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The Biden administration asked the Supreme Court on Wednesday if it is required to continue the Trump-era policy that mandates asylum seekers at the U.S. southern border wait in Mexico until their cases are heard.
Established by the Trump administration in January 2019, the “Remain in Mexico” policy, or Migrant Protection Protocols (MPP), returned migrants to Mexico to await asylum hearings instead of keeping them in the United States.
A police officer keeps watch during a demonstration by victims of gun violence in front of the Supreme Court as arguments begin in a major case on gun rights on Nov. 3, 2021, in Washington, D.C. (Photo by Joshua Roberts/Getty Images)
The Trump administration presented the policy at the time as an important part of its efforts to end “catch-and-release” and stem the flow of illegal immigration. Critics of the policy claim the policy was cruel and put migrants at risk of violence and exploitation in Mexico.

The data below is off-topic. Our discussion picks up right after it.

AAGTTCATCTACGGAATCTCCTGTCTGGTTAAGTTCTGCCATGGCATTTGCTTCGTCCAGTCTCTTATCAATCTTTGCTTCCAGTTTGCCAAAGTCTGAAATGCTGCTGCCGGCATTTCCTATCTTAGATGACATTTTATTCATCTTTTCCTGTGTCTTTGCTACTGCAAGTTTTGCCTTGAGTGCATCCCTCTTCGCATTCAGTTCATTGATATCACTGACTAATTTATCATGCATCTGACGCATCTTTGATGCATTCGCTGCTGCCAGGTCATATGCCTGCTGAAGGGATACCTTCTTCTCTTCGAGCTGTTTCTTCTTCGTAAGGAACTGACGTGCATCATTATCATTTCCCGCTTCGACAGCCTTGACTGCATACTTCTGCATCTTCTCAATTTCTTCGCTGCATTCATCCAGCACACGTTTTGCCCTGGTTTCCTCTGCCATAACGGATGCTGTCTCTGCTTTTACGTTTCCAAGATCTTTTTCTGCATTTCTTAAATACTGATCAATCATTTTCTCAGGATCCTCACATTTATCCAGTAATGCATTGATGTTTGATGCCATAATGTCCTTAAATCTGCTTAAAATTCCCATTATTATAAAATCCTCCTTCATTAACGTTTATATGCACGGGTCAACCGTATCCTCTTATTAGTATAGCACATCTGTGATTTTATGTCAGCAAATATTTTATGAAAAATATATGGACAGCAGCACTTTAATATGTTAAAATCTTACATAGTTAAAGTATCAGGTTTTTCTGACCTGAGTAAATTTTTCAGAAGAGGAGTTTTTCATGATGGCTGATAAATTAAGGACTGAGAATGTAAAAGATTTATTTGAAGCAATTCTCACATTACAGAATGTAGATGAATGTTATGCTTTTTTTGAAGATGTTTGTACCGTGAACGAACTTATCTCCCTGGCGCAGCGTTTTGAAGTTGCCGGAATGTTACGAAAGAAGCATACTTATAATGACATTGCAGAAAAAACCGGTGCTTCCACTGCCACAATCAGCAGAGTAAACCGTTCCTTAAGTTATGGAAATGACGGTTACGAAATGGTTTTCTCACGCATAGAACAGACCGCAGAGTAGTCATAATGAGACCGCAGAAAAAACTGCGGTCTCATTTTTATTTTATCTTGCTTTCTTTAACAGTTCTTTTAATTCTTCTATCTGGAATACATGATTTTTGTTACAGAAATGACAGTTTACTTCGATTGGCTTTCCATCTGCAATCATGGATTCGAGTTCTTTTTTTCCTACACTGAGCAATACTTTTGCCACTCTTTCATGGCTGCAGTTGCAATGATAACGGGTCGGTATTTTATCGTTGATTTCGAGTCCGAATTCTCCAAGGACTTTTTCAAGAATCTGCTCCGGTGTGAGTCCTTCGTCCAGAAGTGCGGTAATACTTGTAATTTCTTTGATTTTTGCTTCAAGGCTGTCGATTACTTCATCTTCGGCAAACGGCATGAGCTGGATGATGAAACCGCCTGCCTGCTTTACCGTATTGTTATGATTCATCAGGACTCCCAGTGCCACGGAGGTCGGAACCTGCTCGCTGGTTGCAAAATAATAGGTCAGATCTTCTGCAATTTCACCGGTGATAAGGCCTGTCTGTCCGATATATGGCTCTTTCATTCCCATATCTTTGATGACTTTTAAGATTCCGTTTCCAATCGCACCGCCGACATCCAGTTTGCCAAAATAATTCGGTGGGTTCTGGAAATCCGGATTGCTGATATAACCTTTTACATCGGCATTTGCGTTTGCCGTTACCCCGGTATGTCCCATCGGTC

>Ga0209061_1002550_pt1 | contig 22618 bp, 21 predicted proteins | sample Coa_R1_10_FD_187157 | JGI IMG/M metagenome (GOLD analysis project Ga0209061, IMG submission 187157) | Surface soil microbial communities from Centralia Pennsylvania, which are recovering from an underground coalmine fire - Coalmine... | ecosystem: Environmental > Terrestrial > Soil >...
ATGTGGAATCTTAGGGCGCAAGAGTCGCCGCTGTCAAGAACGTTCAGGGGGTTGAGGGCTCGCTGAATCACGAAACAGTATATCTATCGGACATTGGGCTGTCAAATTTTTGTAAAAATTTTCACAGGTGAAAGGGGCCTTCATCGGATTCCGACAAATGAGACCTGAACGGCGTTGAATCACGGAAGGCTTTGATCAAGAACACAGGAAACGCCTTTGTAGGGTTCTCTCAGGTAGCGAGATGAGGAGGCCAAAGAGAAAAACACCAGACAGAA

Migrants attempting to cross in to the U.S. from Mexico are detained by U.S. Customs and Border Protection at the border August 15, 2021 in San Luis, Arizona.
(Nick Ut/Getty Images)
President Biden campaigned against the MPP and tried to get rid of it following his inauguration, but his attempts were blocked by a federal court after Texas and Missouri sued.
Secretary of Homeland Security Alejandro Mayorkas speaks during a news conference at The National Press Club in Washington, on Thursday, Sept. 9, 2021.
(AP Photo/Jose Luis Magana)
Homeland Security Secretary Alejandro Mayorkas issued a memo to formally end the program in October, and DHS stressed to reporters at the time its view “that MPP has endemic flaws, imposed unjustifiable human costs, pulled resources and personnel away from other priority efforts, and failed to address the root causes of irregular migration.”
Earlier this month, the 5th Circuit Court of Appeals ruled that MPP had to be reinstated and that the DHS memo had no legal effect.
In its Wednesday petition, the Department of Justice asked the Supreme Court to clarify whether it must continue to implement the policy and whether the appeals court erred when it concluded the memo had no legal effect.
Fox News’ Adam Shaw contributed to this report.
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